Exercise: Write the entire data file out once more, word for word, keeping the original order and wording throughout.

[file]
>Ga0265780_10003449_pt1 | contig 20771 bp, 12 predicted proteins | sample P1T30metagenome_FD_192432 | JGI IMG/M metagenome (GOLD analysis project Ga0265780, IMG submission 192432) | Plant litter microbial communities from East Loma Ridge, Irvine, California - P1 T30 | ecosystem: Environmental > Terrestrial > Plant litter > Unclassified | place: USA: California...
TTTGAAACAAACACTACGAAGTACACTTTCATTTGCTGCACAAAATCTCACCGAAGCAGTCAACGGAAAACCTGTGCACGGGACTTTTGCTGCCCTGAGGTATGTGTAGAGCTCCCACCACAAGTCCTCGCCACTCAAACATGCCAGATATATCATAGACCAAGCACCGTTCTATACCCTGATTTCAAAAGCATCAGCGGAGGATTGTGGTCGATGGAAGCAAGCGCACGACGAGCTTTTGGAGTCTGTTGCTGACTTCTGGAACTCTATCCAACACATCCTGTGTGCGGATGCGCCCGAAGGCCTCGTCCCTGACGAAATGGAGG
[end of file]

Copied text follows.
>Ga0265780_10003449_pt1 | contig 20771 bp, 12 predicted proteins | sample P1T30metagenome_FD_192432 | JGI IMG/M metagenome (GOLD analysis project Ga0265780, IMG submission 192432) | Plant litter microbial communities from East Loma Ridge, Irvine, California - P1 T30 | ecosystem: Environmental > Terrestrial > Plant litter > Unclassified | place: USA: California...
TTTGAAACAAACACTACGAAGTACACTTTCATTTGCTGCACAAAATCTCACCGAAGCAGTCAACGGAAAACCTGTGCACGGGACTTTTGCTGCCCTGAGGTATGTGTAGAGCTCCCACCACAAGTCCTCGCCACTCAAACATGCCAGATATATCATAGACCAAGCACCGTTCTATACCCTGATTTCAAAAGCATCAGCGGAGGATTGTGGTCGATGGAAGCAAGCGCACGACGAGCTTTTGGAGTCTGTTGCTGACTTCTGGAACTCTATCCAACACATCCTGTGTGCGGATGCGCCCGAAGGCCTCGTCCCTGACGAAATGGAGG